Balancing your parents’ plans for your life with your own dreams can be hard—often something the children of immigrants know well.
Parents who move across the world want to give their children a more secure life than they had. Which is honorable—but doesn’t necessarily allow for the kind of risk that comes with bold goals.
Judy Joo started out following her parents’ plans—spending five stressful years working in finance—before changing course: Judy was the first female Iron Chef to appear on Iron Chef U.K., and has been a judge on various cooking shows, including Iron Chef America. She also hosted her own Food Network show, Korean Food Made Simple, has written two cookbooks, and has created several restaurants, including Seoul Bird in London.
Judy’s parents, who had immigrated from Korea, saw her decision to trade finance for food as risky. As much as Judy respected her parents, she knew she had to take control of her life.
“I didn’t want to live my parents’ dream for me: I wanted to live my dream for myself,” she says.
In this episode of SUCCESS Stories, Judy talks to SUCCESS’s Madison Pieper about the factors that push someone to follow their dreams, navigating male-dominated industries, and the importance of role models who look like you.
Following Your Dreams
Turning in your resignation to go out and live your dream is easier said than done. It’s normal to have lingering doubts, especially because you won’t be the only person in your life who has opinions about your decision. Here are two things you should know before you drop the bombshell on your boss—or your parents:
Accept that you can’t live your life for other people.
Maybe the reason you’ve been holding back from pursuing your dreams has less to do with your own fears and more to do with the opinions of the people you love.
It’s OK if you landed in your career because you followed someone else’s plans for you. Listening to your parents isn’t necessarily a bad thing. But you only get one life. If you feel like the path you’re on isn’t fulfilling you, you have to decide who you want to live for.
Do you want to stick with what you were raised to do, and never find out what your life could be like if you followed your dreams? Or are you OK with potentially disappointing certain people in your life by taking a new path?
Don’t let failure beat you.
If following your dream was easy, everyone would be doing it. The fact is, trying something new is risky, and you will stumble along the way—probably multiple times.
Judy says it took years for her to find a taker for her first show, Korean Food Made Simple. Food Network finally picked it up, but only for two seasons. There were times she felt like giving up, but she learned to see failure as an inevitable part of honoring her dream to be a chef.
Even as you’re emerging from the rubble of one disappointment, you have to keep looking for the next opportunity. It’s this resilience in the face of one “no” after the other that differentiates the people who make it from the ones who don’t.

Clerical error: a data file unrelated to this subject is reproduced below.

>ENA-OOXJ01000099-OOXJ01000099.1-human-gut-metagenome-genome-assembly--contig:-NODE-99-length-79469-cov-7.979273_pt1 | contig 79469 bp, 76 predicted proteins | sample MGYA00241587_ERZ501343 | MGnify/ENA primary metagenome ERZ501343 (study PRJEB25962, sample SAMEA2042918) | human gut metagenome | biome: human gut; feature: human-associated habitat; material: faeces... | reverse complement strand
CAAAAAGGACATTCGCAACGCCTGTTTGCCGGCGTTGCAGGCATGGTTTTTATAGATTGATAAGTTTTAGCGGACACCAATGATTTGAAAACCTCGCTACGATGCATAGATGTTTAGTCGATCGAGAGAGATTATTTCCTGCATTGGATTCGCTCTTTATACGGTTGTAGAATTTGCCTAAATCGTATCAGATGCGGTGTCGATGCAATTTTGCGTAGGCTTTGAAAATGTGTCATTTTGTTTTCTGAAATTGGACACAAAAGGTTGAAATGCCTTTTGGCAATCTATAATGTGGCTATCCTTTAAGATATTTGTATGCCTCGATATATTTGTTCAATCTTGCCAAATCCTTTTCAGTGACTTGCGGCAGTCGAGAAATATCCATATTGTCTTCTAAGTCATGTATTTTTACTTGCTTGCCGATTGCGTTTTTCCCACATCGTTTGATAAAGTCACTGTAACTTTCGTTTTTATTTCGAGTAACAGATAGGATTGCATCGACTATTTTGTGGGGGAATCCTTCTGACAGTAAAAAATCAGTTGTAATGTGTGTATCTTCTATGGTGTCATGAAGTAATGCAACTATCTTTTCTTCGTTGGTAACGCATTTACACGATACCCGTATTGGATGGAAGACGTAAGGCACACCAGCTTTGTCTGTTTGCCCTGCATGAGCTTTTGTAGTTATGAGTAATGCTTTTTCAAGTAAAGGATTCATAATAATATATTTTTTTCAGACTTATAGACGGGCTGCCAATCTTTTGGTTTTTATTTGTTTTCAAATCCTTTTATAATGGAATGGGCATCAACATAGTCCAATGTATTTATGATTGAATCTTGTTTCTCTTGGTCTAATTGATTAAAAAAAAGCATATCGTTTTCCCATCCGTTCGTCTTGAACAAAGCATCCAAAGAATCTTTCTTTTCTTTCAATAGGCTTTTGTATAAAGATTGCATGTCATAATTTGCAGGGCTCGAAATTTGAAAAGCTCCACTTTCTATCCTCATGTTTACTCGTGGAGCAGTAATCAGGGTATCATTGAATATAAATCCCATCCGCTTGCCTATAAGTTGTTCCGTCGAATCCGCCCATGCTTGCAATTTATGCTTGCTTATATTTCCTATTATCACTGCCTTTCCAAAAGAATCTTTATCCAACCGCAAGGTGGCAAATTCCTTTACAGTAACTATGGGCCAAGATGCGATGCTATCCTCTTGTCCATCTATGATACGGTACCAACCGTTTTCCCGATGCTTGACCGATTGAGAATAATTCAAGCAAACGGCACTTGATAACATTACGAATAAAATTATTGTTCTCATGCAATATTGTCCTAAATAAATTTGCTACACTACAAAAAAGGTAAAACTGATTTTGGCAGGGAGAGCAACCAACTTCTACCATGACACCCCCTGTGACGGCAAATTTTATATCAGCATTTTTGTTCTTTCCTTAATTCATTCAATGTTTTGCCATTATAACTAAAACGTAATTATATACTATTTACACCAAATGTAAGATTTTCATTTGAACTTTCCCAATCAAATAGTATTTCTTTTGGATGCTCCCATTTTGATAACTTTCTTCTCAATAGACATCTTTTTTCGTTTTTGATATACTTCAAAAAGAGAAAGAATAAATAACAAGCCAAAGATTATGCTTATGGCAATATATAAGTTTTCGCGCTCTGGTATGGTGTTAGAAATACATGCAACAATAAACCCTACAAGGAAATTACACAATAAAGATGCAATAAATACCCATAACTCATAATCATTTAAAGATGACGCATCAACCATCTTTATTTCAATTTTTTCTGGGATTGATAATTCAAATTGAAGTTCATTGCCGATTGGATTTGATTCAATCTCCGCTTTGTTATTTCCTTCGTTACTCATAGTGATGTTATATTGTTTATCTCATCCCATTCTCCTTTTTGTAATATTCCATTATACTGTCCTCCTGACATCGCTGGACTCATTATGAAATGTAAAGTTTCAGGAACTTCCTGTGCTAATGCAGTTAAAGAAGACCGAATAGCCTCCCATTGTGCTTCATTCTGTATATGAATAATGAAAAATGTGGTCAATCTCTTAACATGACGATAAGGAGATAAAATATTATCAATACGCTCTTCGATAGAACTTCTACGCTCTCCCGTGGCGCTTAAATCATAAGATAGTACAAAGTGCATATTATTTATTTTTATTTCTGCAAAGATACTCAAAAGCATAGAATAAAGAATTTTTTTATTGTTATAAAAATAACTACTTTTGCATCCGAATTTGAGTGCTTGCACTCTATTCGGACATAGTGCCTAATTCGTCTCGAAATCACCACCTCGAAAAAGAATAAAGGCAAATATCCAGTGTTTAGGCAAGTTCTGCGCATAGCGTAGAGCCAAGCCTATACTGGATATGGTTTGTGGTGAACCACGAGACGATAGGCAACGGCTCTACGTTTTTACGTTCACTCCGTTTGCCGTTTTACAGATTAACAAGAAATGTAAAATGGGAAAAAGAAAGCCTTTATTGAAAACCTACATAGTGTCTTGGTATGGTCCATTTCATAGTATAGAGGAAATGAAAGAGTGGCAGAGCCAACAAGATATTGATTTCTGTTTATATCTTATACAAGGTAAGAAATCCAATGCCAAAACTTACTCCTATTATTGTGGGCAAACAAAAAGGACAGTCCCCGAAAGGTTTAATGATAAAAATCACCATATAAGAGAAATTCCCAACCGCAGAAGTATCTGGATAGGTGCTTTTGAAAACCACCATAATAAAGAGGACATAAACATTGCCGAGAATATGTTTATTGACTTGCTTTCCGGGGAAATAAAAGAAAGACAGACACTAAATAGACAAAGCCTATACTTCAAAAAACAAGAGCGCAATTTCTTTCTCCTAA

“Everybody falls down, everyone fails,” Judy says. “It’s how you get up that’s going to distinguish you from everybody else.”
Being a Woman in a Male-Dominated Industry
Professional kitchens, like finance firms, are dominated by men. White men, in particular. In 2019, fewer than 25% of chefs and head cooks in the U.S. were women, and 43.7% were white compared to 16.5% who were Asian.
In finance and food, Judy has often had to deal with being the only woman—and the only woman of color—in the room. Here’s her advice:
Don’t let people push you around.
Even today, employers make demands of women that they don’t of men. As Judy puts it, “They’re testing the system with us all the time.” You learn to identify when someone is pushing you beyond what is reasonable, she says, and to push back when they do it.
Negotiate like a man.
Women tend to be more reluctant than men about pushing for the career rewards they deserve. They don’t want to be seen as demanding or difficult and believe they have to tick off certain standards before asking for more money or a promotion.
Men, however, are less likely to put their boss’s comfort over what they want. They typically worry less about proving themselves and more about what they think they deserve.
Judy wants to see more women take this approach. Don’t be shy about asking for what you want.
Be the role model you needed.
When Judy was a kid, there weren’t many Asian women on TV or in movies. She remembers the first time she saw comedian Margaret Cho on TV and chef Anita Lo on the cover of Food & Wine.
Judy was already thinking about leaving finance for cooking school when she saw that magazine cover in line at the grocery store. “I was like, ‘Wow, there’s an Asian female doing this, maybe I can do this,’” she says.
She believes that children need to see people who look like them, and who come from similar backgrounds, doing impressive things. It proves to them that they can do it, too. “There are so few Korean females and Asian females in the public eye,” she says, “so it’s an important place to be.”